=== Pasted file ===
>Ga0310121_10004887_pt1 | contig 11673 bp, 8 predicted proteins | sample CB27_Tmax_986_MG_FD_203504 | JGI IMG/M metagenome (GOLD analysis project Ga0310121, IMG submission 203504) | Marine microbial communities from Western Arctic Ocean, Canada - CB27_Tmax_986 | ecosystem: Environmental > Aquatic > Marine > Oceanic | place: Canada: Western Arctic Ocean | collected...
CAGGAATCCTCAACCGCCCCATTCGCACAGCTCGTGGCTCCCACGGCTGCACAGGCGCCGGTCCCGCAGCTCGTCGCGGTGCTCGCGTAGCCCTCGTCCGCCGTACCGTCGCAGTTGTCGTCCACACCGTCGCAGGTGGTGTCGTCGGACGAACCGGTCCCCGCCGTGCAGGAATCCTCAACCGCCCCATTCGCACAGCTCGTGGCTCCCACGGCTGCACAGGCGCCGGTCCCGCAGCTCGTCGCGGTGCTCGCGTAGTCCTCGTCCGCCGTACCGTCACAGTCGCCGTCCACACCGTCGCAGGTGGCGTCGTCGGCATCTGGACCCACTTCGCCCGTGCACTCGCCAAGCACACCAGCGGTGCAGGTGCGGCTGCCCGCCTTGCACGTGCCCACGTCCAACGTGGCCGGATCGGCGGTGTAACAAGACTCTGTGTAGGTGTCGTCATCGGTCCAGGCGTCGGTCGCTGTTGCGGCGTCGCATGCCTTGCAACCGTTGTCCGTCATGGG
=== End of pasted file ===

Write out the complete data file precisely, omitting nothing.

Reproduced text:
>Ga0310121_10004887_pt1 | contig 11673 bp, 8 predicted proteins | sample CB27_Tmax_986_MG_FD_203504 | JGI IMG/M metagenome (GOLD analysis project Ga0310121, IMG submission 203504) | Marine microbial communities from Western Arctic Ocean, Canada - CB27_Tmax_986 | ecosystem: Environmental > Aquatic > Marine > Oceanic | place: Canada: Western Arctic Ocean | collected...
CAGGAATCCTCAACCGCCCCATTCGCACAGCTCGTGGCTCCCACGGCTGCACAGGCGCCGGTCCCGCAGCTCGTCGCGGTGCTCGCGTAGCCCTCGTCCGCCGTACCGTCGCAGTTGTCGTCCACACCGTCGCAGGTGGTGTCGTCGGACGAACCGGTCCCCGCCGTGCAGGAATCCTCAACCGCCCCATTCGCACAGCTCGTGGCTCCCACGGCTGCACAGGCGCCGGTCCCGCAGCTCGTCGCGGTGCTCGCGTAGTCCTCGTCCGCCGTACCGTCACAGTCGCCGTCCACACCGTCGCAGGTGGCGTCGTCGGCATCTGGACCCACTTCGCCCGTGCACTCGCCAAGCACACCAGCGGTGCAGGTGCGGCTGCCCGCCTTGCACGTGCCCACGTCCAACGTGGCCGGATCGGCGGTGTAACAAGACTCTGTGTAGGTGTCGTCATCGGTCCAGGCGTCGGTCGCTGTTGCGGCGTCGCATGCCTTGCAACCGTTGTCCGTCATGGG